By John Clise
I have been thinking about Pete Rose the Cat lately. I think of him often, and all of the crazy stuff we went through together. He always seems to be on my mind more this time of year.
Rebecca gave me Pete as a 10 month-old scared rescue kitty cat when we were dating. Pete slept, or more like looked scared to death laying directly on my chest while I slept on the couch the first three nights he was living with me. I woke up that first morning, and he was wide-eyed staring at me directly in my eyes. That happened two more days before he started getting used to his new home.
We went through several names before arriving at Pete. There was Johnny Bench, George Foster, Joe Morgan, and Dave Concepcion. Other names included Eddie Murray because I met him years before. He was super nice. Of course, I was 14 or 15. And if I remember right, he was dating my cousin’s friend. I’m a little shaky on that point. Vida Blue came up because for a lefty that guy had smoke in his arm. And coincidentally, Pete Rose said Vida was the hardest throwing pitcher he ever faced in his career.
As for the name Pete. It was the only name the nameless tuxedo answered. He wasn’t nameless. Rebecca had named him Oreo, but I thought a baseball player name would be better.
Pete and I first lived at 111 Main Ave here in Weston. It was above Skasik’s Cleaners. The headquarters of the Downtown Athletic Club I think it was called. The group was captained by the late Jimmy Puder. Others will remember it was Frank Angotti’s pool hall before that. Frank was my landlord. He was a great guy.
I’d wake up frequently to the voice of Pudder, George Whelan, Danny Moody and other talking about sports, and whatever else they talked about.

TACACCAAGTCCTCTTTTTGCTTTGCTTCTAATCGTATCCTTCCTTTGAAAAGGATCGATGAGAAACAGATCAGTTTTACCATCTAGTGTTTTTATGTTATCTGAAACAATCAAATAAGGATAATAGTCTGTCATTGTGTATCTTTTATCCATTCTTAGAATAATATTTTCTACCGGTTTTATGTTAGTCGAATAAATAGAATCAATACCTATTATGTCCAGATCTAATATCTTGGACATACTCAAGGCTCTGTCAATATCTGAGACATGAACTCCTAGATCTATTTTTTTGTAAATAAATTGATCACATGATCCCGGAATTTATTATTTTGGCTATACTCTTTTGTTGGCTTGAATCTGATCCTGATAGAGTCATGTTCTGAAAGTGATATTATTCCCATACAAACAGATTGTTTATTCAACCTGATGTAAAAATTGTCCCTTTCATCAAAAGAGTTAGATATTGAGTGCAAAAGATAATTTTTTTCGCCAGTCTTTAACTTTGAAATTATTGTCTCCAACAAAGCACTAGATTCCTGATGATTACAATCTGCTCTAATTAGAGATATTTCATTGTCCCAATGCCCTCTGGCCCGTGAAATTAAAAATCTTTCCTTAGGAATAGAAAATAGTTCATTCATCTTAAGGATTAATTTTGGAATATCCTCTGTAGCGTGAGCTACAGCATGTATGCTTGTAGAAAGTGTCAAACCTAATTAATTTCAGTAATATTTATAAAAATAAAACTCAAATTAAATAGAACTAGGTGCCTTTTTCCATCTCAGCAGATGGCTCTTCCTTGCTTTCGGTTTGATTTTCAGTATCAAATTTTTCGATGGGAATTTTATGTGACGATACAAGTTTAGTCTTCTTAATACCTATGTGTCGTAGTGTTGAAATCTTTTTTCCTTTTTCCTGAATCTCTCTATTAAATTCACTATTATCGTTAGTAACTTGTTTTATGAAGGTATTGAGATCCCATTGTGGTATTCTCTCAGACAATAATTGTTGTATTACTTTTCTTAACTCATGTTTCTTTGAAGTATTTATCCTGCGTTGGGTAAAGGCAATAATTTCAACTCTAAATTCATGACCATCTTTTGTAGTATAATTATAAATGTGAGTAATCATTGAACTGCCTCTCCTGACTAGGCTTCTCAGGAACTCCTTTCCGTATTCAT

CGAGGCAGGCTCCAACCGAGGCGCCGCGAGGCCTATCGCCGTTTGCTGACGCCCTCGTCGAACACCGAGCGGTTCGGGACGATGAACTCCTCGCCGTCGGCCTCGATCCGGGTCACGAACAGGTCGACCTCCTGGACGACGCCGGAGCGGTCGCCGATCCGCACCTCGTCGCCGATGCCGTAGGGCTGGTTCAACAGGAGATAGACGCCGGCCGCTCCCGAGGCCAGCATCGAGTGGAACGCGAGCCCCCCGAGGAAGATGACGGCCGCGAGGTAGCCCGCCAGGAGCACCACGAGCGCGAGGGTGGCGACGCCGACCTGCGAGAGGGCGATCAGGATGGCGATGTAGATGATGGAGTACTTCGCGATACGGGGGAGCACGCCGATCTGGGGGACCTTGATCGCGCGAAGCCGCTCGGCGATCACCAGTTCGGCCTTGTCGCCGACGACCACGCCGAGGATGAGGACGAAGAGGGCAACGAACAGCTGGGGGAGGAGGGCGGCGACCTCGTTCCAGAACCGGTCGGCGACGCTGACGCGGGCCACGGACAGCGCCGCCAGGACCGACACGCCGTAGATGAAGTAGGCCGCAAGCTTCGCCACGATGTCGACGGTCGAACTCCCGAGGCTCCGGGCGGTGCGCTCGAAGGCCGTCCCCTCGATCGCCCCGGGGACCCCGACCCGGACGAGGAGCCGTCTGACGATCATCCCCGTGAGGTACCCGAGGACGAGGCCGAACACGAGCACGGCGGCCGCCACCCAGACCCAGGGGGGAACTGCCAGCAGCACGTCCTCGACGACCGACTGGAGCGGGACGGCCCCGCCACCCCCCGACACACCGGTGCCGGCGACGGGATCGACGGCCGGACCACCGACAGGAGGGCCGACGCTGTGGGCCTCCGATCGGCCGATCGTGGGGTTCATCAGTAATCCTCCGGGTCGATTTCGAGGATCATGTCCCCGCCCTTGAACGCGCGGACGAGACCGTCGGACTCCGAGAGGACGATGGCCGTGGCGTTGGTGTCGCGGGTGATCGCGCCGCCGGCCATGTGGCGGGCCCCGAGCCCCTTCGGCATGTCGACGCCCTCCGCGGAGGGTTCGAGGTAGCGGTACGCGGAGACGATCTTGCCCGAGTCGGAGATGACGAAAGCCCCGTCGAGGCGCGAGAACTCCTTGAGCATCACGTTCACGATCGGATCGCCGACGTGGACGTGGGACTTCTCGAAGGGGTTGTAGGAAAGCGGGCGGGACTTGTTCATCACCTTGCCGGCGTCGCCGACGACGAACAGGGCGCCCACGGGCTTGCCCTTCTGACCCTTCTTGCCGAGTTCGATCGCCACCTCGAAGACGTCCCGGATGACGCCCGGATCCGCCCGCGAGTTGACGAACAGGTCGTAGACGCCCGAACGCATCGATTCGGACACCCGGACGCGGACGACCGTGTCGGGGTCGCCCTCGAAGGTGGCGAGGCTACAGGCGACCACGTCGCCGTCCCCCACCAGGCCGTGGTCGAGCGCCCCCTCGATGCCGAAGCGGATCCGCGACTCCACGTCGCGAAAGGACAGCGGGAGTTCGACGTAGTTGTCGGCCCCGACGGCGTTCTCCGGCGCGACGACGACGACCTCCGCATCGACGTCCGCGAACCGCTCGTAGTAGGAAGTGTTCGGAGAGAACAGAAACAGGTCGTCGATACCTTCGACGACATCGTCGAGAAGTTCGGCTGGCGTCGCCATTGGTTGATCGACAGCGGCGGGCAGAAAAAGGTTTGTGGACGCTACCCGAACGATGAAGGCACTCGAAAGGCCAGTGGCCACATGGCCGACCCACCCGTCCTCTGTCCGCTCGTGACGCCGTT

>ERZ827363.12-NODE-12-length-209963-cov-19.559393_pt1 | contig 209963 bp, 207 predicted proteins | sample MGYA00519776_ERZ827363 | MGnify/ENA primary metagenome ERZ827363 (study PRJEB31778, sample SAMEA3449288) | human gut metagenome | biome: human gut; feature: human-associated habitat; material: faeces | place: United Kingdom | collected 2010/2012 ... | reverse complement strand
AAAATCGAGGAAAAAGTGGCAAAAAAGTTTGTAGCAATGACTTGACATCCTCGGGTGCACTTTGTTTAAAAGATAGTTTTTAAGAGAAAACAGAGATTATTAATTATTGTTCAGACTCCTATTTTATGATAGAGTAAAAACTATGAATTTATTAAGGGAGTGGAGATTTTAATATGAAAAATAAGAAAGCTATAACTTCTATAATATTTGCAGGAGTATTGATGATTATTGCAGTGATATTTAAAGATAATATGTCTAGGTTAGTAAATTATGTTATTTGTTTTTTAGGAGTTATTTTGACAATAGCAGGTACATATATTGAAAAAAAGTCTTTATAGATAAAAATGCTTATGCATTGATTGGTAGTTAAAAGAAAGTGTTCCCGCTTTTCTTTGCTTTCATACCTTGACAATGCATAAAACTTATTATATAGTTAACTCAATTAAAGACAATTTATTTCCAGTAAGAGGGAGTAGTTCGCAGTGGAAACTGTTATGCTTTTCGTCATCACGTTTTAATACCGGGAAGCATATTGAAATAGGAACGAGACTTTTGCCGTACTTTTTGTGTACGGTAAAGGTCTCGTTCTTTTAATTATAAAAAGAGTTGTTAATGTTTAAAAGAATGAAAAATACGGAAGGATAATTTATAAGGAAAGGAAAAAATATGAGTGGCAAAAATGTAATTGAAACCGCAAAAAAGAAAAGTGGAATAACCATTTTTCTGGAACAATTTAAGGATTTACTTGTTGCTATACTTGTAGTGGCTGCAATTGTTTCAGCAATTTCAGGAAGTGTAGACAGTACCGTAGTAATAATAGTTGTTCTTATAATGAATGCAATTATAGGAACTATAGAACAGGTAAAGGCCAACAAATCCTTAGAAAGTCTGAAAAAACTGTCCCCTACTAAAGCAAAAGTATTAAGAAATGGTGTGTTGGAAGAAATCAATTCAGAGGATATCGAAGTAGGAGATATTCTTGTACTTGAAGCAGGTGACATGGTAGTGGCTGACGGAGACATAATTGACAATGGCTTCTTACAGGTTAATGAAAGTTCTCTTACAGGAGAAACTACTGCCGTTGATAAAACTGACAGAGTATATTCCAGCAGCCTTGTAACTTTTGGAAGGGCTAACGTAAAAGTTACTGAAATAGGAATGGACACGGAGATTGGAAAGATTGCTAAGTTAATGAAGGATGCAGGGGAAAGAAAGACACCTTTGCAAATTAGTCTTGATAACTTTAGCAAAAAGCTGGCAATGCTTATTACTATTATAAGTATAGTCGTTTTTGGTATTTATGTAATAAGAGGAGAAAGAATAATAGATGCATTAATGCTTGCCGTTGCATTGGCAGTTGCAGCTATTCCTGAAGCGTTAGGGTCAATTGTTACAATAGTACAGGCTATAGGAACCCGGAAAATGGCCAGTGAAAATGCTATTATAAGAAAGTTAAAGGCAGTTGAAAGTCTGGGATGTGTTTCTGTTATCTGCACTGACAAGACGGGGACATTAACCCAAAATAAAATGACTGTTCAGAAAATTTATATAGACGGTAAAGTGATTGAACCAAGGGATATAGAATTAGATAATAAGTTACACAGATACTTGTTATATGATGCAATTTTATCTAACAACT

Pete made several appearances in my column when I worked at The Weston Democrat. We moved to Indiana to work at the Gibson Southern Star-Times. The paper wasn’t that great, but it was nice closer to family and friends for a while as I grew up in Vincennes a little it up the road. Working at that paper was a strange experience, but that’s a column for another time.
We lived about 75 feet from a train track. Trains came through about 12 to 15 times a day then. The first few times Pete went flying to the back of the house. He got used to it. He slept through the trains after while.
We were in a tornado, earthquake, flood, and a heatwave that had temperatures up in the 90s until the end of October. Two days after the heat broke it was 25 degrees. Just like that in southern Indiana.
We did enjoy our home in Fort Branch. It was a nice place. The neighbors were friendly, but not interested in talking much beyond waving here and there. I like those kinds of neighbors.
We lived in Bloomington, Indiana for a short while before returning to West Virginia. Bloomington was a pretty smooth place to live. No weather events, no trains, or dogs barking. It was peaceful and relaxing.
And then we loaded up the red Chevy Cavalier and headed back to West Virginia to Flatwoods to start the Central West Virginian online paper. He was a well-known and beloved columnists there.